It's almost unthinkable that anyone would allow a risk, but there are times when this is appropriate.
For many years, it was U.S. Interior Department policy to rush to extinguish forest fires.
By putting out small fires, the forest floor increasingly was covered with fuel waiting for a spark.
Interior now has a burn policy, which as long as it is controlled - no guarantee as Utah residents can attest - reduces big burns. Forest Service and Bureau of Land Management personnel regularly start small, hopefully controlled, burns to clear out some of the fuel dropped on the forest floor in the natural course of events.
It helps to combine Interior's mitigation efforts with decent planning and zoning that prohibits building permanent structures - e.g., multi-million dollar palaces - in "prone to burn" areas.
Right now there is a measles outbreak of almost pandemic proportions.
When I was young, mothers encouraged their children, especially daughters, to "catch" measles. Why? Getting measles while young and otherwise healthy provided natural antibodies which the girl, when an adult and pregnant, needed to fend off the disease to protect the fetus. This was a time before a measles vaccine was developed. The fatality rate for measles was far lower than, say, smallpox.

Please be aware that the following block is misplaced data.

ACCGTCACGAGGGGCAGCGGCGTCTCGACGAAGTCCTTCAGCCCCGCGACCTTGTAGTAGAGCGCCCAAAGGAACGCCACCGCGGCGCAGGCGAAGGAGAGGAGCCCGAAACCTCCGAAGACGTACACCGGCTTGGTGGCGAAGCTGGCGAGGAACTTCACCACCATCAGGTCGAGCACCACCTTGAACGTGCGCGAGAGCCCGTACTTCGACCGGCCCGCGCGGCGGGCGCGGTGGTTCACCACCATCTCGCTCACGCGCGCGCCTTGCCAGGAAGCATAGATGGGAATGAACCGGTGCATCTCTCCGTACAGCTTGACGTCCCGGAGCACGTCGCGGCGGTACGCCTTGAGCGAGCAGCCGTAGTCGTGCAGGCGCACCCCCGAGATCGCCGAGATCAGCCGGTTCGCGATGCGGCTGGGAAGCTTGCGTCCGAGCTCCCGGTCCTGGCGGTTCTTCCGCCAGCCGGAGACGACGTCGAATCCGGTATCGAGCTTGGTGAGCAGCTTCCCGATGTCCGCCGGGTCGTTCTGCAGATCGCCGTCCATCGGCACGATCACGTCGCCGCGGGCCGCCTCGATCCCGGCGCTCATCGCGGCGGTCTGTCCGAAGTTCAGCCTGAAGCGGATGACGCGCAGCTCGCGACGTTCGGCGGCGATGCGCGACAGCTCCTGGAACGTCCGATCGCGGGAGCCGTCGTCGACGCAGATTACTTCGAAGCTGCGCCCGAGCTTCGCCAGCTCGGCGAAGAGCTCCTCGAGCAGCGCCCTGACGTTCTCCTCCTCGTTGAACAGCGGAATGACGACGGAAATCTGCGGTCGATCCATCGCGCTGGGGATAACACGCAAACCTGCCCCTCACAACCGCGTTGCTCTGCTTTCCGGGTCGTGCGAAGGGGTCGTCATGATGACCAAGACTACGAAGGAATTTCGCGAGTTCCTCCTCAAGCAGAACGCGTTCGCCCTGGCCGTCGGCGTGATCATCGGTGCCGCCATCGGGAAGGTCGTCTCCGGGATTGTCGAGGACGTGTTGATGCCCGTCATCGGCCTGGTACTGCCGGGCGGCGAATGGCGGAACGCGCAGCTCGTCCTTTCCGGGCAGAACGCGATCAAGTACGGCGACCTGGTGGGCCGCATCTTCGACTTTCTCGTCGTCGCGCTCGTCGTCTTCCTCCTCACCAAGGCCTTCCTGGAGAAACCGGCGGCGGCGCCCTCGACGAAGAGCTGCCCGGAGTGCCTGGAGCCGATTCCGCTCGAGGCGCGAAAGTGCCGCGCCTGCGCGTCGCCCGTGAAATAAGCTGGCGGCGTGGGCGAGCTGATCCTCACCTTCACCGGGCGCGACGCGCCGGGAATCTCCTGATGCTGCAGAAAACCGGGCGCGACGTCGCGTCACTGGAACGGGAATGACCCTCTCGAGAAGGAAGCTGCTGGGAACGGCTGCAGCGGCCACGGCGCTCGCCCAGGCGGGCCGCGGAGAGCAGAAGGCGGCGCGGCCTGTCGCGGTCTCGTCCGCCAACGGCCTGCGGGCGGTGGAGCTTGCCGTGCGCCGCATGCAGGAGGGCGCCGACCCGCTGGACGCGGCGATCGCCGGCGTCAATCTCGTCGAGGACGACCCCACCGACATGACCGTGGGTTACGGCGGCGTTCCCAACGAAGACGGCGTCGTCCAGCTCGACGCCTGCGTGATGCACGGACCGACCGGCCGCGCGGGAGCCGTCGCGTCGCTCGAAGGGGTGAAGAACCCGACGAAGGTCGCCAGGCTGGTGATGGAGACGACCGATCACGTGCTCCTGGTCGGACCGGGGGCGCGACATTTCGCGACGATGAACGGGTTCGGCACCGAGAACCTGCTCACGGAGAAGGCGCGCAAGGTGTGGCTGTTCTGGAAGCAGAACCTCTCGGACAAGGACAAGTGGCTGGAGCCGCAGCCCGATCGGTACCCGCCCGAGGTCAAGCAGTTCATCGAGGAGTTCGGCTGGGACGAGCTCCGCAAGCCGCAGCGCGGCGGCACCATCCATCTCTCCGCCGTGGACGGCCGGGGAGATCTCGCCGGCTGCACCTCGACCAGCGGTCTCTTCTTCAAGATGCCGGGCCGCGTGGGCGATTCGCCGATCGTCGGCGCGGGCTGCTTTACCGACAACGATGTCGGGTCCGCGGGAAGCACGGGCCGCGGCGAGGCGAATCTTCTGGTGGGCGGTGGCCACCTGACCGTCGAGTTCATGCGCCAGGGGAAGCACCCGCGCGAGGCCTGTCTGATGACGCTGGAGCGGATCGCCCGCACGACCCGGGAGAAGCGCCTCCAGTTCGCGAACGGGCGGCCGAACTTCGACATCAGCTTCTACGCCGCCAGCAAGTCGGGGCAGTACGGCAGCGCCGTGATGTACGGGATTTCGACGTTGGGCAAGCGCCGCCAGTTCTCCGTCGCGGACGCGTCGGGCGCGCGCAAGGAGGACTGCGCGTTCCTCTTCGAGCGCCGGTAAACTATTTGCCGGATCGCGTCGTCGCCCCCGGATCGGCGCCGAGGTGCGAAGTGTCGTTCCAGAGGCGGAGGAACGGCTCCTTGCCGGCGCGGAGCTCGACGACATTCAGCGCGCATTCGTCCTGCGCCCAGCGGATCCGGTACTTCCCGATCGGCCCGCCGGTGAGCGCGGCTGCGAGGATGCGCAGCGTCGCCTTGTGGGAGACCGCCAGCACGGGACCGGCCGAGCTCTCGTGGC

The problem with the broad range of vaccinations available to the world today is a false idea that the diseases are eradicated.
It's funny. When someone asks me when I got involved in ERM/BC/COOP, I used to reply "1994."
But I actually got "involved" with ERM/BC/COOP as a child going to a pediatrician for then-annual inoculations (and a stick of Juicy Fruit gum). As an Air Force medic I was again "involved" with ERM/BC/COOP, but still with a medical bent.
Between shot lines, I worked for (I learned later) a CIA cover organization "pickle-ing" metal to preserve it from Miami Florida's humidity.
Preventive medicine, preventive maintenance, preventive anything is, at its core, part of the ERM/BC/COOP process. It's mitigation. In the cases mentioned here, the mitigation is far less expensive than the alternative.
Medical care, obviously, has a "response" function as well, but it often is very expensive, time consuming, and invasive - frankly, it is an ideal illustration of ERM/BC/COOP in (in)action.
John Glenn, MBCI, SRP
Enterprise Risk Management/Business Continuity
Planner @ JohnGlennMBCI.com